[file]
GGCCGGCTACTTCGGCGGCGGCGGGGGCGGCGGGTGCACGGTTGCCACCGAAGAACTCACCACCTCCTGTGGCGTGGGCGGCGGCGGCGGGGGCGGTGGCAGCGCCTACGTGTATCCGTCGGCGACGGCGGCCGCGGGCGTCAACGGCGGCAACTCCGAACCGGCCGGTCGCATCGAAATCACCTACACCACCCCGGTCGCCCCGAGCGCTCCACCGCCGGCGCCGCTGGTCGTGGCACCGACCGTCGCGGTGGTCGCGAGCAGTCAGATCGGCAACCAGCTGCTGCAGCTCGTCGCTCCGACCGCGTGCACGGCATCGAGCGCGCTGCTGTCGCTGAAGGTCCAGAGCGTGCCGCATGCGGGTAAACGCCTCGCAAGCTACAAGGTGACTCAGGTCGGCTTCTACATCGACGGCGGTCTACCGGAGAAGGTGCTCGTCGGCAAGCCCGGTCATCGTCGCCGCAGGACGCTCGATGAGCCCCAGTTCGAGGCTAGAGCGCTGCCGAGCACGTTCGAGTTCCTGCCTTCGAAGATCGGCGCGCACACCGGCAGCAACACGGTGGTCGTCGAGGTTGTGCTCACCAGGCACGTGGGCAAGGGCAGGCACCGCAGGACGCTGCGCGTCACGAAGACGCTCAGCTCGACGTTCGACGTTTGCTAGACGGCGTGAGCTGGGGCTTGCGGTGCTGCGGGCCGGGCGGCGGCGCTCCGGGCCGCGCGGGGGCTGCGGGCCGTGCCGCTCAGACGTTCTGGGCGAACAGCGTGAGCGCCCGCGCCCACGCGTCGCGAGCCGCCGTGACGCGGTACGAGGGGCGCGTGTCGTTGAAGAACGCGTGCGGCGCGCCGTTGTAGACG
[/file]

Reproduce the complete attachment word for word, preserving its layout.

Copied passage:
GGCCGGCTACTTCGGCGGCGGCGGGGGCGGCGGGTGCACGGTTGCCACCGAAGAACTCACCACCTCCTGTGGCGTGGGCGGCGGCGGCGGGGGCGGTGGCAGCGCCTACGTGTATCCGTCGGCGACGGCGGCCGCGGGCGTCAACGGCGGCAACTCCGAACCGGCCGGTCGCATCGAAATCACCTACACCACCCCGGTCGCCCCGAGCGCTCCACCGCCGGCGCCGCTGGTCGTGGCACCGACCGTCGCGGTGGTCGCGAGCAGTCAGATCGGCAACCAGCTGCTGCAGCTCGTCGCTCCGACCGCGTGCACGGCATCGAGCGCGCTGCTGTCGCTGAAGGTCCAGAGCGTGCCGCATGCGGGTAAACGCCTCGCAAGCTACAAGGTGACTCAGGTCGGCTTCTACATCGACGGCGGTCTACCGGAGAAGGTGCTCGTCGGCAAGCCCGGTCATCGTCGCCGCAGGACGCTCGATGAGCCCCAGTTCGAGGCTAGAGCGCTGCCGAGCACGTTCGAGTTCCTGCCTTCGAAGATCGGCGCGCACACCGGCAGCAACACGGTGGTCGTCGAGGTTGTGCTCACCAGGCACGTGGGCAAGGGCAGGCACCGCAGGACGCTGCGCGTCACGAAGACGCTCAGCTCGACGTTCGACGTTTGCTAGACGGCGTGAGCTGGGGCTTGCGGTGCTGCGGGCCGGGCGGCGGCGCTCCGGGCCGCGCGGGGGCTGCGGGCCGTGCCGCTCAGACGTTCTGGGCGAACAGCGTGAGCGCCCGCGCCCACGCGTCGCGAGCCGCCGTGACGCGGTACGAGGGGCGCGTGTCGTTGAAGAACGCGTGCGGCGCGCCGTTGTAGACG